Thursday, December 22, 2011

The Tale of the Lost Hat

The things that kept me up last night:

1. The high pitched laugh of some chick at the party in the condo across the courtyard

2. The shouting of boys playing beer pong at the party in the condo across the courtyard

3. Waiting for the cops to show up at midnight to tell the people to shut up at the party in the condo across the courtyard

4. The few boys left on the condo's roof, after the party, having this slurred, yet very audible conversation:

"Dude...You lost my hat."
"Where's your hat?"
"I can't find my hat. I can't find my hat."
"C'mon..Dude...C'mon, let go find your hat"

After the party broke up, here's the thing that kept me up:

Lying in bed, with my eyes closed, trying to do meditative breathing, but ending up mentally working on a PowerPoint presentation for work.

Now I'm too tired to actually do the PowerPoint presentation for work.

Wednesday, December 14, 2011

I Will Remember You

Ornery Zelda
This past Saturday, I walked into the animal rescue, a place where I've spent every Saturday morning for the past 19 months and something was different. Zelda's name card wasn't in it's usual spot outside the room she had been staying. Zelda, a 16 year old, long haired tabby with bright emerald eyes and more spunk than any cat I've known, was nowhere to be found. She had been at the Lange Foundation for almost 2 years, ending up at the animal rescue with her mate Fred, when their owner had passed away suddenly. Their owner had been a dedicated volunteer for years and, of course, the rescue took in his cats.

Lange is a great no-kill shelter that rescues dogs and cats from death row at L.A. County shelters. They do phenomenal work and the caring staff obviously loves each and every one of their charges, taking great care of the animals. Zelda was in good hands.

Zelda's left leg was withered, a condition she was born with, and didn't hold any weight. It looked like a feline version of Cerebral Palsy on that one limb. But that weak leg didn't hold her back at all. She would use it like a nunchuck when protecting her afternoon canned food snack from other cats in her room. Zelda weighed almost 5 lbs and she was always hungry.  Last year, my husband and I visited her every day over the course of several months, giving her a can of food and protecting her from any younger or spry-er cats who tried to nose their way into the treat.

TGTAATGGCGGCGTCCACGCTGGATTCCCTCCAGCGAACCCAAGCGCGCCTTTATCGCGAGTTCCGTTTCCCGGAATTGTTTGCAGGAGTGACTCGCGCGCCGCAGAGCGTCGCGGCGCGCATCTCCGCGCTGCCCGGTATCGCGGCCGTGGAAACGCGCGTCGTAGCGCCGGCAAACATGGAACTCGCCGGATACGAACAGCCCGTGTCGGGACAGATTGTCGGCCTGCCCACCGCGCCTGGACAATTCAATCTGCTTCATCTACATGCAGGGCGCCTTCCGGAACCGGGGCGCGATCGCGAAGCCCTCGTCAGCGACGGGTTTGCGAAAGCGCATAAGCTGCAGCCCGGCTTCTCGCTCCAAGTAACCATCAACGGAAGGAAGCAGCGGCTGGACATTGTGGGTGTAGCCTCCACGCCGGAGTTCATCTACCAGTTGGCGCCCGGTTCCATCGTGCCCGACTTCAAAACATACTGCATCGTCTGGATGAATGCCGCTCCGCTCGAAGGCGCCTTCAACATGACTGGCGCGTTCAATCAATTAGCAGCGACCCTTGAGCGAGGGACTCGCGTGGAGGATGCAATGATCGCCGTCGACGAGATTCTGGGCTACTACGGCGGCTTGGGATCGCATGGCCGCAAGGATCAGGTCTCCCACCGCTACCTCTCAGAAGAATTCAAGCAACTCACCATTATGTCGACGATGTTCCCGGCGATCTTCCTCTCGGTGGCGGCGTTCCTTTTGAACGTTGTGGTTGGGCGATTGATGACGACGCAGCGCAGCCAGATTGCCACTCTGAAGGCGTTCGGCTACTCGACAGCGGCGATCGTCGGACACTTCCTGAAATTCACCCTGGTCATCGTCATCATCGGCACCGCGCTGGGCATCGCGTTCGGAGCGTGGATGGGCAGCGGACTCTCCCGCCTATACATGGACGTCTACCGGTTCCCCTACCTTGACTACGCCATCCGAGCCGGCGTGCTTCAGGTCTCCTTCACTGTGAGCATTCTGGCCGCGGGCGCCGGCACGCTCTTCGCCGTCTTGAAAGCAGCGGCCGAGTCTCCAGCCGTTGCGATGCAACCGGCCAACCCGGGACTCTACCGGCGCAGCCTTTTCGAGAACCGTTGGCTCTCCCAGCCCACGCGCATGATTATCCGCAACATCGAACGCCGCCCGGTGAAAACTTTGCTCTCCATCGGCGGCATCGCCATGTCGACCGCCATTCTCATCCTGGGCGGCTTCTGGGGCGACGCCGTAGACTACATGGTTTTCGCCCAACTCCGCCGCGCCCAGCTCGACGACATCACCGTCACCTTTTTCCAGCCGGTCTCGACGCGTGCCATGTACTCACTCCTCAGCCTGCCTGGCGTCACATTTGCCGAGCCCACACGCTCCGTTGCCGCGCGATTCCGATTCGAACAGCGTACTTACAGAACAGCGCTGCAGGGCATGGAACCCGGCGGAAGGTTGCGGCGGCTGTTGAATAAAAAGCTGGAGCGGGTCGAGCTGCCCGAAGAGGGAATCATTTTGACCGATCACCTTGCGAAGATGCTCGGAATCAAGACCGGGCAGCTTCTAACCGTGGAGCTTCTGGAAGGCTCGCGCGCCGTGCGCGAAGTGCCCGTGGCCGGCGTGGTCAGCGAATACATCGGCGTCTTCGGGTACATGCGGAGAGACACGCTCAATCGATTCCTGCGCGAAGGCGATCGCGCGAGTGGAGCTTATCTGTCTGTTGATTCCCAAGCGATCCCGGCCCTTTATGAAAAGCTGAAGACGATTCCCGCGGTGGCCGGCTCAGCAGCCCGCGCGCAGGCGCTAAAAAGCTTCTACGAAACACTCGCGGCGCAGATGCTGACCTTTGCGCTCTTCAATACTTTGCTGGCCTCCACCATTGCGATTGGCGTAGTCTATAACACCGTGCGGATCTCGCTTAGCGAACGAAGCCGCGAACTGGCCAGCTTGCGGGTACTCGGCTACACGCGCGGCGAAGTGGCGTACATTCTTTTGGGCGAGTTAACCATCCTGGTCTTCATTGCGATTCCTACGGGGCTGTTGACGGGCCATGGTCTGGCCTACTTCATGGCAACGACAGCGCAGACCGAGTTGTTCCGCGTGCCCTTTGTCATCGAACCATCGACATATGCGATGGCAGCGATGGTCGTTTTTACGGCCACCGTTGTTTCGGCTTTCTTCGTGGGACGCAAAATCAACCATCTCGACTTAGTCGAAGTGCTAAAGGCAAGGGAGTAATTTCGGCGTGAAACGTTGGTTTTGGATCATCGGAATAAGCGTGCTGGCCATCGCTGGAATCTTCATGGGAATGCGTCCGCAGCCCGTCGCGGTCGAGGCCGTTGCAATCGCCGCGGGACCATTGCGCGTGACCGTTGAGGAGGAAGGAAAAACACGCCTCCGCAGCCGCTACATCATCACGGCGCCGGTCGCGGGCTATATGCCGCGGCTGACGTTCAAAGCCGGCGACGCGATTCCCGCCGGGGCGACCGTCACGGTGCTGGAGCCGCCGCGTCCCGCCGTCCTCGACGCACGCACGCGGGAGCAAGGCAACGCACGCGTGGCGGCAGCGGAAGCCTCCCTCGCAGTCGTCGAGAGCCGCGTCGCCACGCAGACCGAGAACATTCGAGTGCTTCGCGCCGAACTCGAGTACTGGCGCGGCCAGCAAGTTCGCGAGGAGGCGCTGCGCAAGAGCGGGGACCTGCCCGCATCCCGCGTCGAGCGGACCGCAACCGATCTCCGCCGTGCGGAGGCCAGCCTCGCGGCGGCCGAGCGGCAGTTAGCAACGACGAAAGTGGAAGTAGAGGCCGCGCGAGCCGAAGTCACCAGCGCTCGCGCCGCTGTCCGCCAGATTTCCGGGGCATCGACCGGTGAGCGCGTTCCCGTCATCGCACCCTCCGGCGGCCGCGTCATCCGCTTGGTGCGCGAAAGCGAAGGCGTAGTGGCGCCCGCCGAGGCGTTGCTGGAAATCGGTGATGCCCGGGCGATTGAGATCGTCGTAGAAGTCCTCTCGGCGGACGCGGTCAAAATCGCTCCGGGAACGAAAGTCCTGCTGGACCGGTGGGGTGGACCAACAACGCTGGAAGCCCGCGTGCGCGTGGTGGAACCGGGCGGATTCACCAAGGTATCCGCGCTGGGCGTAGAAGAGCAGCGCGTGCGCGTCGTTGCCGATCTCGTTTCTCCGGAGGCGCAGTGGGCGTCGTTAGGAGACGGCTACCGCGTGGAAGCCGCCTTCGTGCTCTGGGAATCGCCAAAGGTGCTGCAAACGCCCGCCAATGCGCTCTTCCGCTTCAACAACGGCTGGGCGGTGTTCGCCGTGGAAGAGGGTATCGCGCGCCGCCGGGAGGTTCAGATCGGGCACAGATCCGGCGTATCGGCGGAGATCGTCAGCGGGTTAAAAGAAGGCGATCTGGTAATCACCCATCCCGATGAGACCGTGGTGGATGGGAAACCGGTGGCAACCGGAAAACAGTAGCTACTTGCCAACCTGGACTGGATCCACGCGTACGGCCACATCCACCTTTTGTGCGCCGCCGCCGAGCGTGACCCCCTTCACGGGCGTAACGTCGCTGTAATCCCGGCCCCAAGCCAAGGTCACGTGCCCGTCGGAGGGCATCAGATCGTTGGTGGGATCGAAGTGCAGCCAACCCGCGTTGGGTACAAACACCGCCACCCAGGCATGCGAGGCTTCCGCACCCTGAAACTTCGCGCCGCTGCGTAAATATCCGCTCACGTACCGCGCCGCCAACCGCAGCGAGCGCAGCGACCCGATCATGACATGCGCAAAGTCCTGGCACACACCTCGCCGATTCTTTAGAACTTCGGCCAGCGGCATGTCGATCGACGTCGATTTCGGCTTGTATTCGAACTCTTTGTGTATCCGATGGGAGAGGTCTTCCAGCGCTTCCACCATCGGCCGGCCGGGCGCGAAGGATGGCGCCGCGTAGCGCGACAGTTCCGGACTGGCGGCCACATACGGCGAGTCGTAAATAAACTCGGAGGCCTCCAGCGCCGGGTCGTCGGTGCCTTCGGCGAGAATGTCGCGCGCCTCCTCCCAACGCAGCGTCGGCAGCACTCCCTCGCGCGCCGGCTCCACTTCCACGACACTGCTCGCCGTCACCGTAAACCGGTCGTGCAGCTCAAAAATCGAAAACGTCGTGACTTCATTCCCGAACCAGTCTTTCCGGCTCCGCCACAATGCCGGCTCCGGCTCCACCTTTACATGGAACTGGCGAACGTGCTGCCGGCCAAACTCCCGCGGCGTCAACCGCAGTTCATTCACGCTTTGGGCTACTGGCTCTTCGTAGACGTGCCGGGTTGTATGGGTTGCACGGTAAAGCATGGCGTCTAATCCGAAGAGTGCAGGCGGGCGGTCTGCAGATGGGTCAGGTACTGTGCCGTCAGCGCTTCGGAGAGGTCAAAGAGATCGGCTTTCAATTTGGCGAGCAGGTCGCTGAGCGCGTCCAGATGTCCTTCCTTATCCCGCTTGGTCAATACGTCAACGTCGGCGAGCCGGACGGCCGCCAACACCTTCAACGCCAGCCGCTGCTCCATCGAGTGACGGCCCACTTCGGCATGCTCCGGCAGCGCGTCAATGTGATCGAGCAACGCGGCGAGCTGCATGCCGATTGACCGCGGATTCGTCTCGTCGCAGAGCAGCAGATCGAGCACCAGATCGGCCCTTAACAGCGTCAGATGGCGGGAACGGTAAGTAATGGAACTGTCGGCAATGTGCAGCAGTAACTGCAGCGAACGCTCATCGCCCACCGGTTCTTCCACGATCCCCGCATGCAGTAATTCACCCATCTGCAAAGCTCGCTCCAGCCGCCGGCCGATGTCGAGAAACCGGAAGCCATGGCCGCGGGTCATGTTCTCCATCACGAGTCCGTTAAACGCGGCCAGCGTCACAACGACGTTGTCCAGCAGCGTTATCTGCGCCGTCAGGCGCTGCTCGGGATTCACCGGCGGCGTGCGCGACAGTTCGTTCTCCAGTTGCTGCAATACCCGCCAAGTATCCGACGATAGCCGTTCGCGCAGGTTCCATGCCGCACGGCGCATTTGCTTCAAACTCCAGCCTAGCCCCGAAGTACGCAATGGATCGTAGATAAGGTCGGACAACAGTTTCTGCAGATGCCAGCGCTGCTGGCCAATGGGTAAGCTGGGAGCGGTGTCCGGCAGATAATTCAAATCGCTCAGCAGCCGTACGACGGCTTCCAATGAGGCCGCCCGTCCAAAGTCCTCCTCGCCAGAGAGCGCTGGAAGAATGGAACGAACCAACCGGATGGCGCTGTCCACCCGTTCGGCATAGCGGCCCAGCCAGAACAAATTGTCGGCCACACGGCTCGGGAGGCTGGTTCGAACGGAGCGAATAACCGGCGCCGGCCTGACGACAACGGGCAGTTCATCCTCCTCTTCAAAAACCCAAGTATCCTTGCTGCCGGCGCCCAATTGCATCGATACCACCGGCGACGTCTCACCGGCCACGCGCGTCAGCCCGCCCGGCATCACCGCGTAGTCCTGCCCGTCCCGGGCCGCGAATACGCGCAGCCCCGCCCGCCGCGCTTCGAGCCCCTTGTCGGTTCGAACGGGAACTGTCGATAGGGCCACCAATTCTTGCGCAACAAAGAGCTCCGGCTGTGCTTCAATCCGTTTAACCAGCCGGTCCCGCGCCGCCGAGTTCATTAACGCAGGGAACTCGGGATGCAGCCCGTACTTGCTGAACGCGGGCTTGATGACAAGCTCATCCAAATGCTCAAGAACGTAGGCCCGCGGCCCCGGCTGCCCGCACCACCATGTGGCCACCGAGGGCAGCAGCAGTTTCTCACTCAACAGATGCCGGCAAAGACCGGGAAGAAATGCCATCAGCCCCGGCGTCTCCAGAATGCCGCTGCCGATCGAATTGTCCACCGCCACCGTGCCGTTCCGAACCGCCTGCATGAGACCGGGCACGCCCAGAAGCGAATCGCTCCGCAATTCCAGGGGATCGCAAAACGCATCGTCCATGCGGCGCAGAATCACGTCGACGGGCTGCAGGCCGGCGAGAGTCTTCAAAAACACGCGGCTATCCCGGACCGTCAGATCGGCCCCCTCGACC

Zelda had been looking skinnier and sicker the last few weeks. It was hard visiting her. She reminded me so much of my own cat Munchy, our 18 year old tabby, who we had to put down in December of 2009. We still miss Munchy so. But no matter Zelda's condition, I still petted her bony head and back. She deserved to be loved, even if it was tough.

This Saturday, I asked Emylia, who works at the rescue, if they had finally made the decision to put Zelda down. Emylia told me that Zelda had passed on her own the previous Thursday night. They found her in room 1 on Friday morning, relieved she was finally at peace. She was with her owner on the other side of the "Rainbow Bridge" as animal grief advocates call it.

I'm not telling you this to bum you out. I wanted to write a post about Zelda, because she doesn't have an owner to grieve for her. Everyone at the shelter was saddened. I know many of the volunteers will be teary-eyed at the loss of Zelda dear. Volunteering to socialize these cats or walk the dogs expands your heart with all the love these homeless animals offer. Knowing they were abandoned, either intentionally or due to circumstance, just amplifies affection. That love overshadows the heartbreak of the times when one of them doesn't make it through to adoption.

Most animals, that are eulogized online, have had guardians (pet parents) who talk at length about how much they will miss their companions. I just thought that Zelda deserved a moment as well.

There have been several other cats at the rescue who passed this year while waiting to be adopted into a forever home. By spending time with these cats every week, I got to know each of them. Every single animal had a unique personality. Just because they didn't have a forever home, doesn't mean they weren't loved. They weren't just anonymous cats at a shelter. Animals pass every day, these are the souls I knew. They were individuals. I won't forget them. I do miss them.

Daisy - She was a spunky, chunky grey and white cat who was the first to greet anybody when they walked in the door of room 2. She talked a lot and loved standing on my lap.

Cayenne - A shy orange cat with FIV. His tongue never went in and there were a few times his drool almost reached the floor from where he was on the top of the cat tree.

Easy - This one really got me. Easy was a young tabby and white fatty. He was polydactyl and such an easy going, funny guy. He got sick, kidney failure I think, and left us quick.

Eddie - Eddie was not easygoing. He was a bitey pain in the butt. But he loved catnip and would purr if you could get to the spot on his neck where he liked to be scratched.

Aimee - A beautiful, fat calico who stuffed herself into a corner and hissed, Aimee was terrified when her owner of 8 years returned her to Lange. As the guardian of a scaredy/feral cat, it was my goal to get Aimee into my lap within a year. She fell ill and passed before I had a chance to mellow her out.

Carmen - This sweet, scrawny tortie cat was Carmen. If I gave her love, she asked for more, even though she never chased me down for it. She was just unimposing and gentle. 

Garfield - He was a sweet lump of an orange kitty. He is greatly missed by everyone who met him.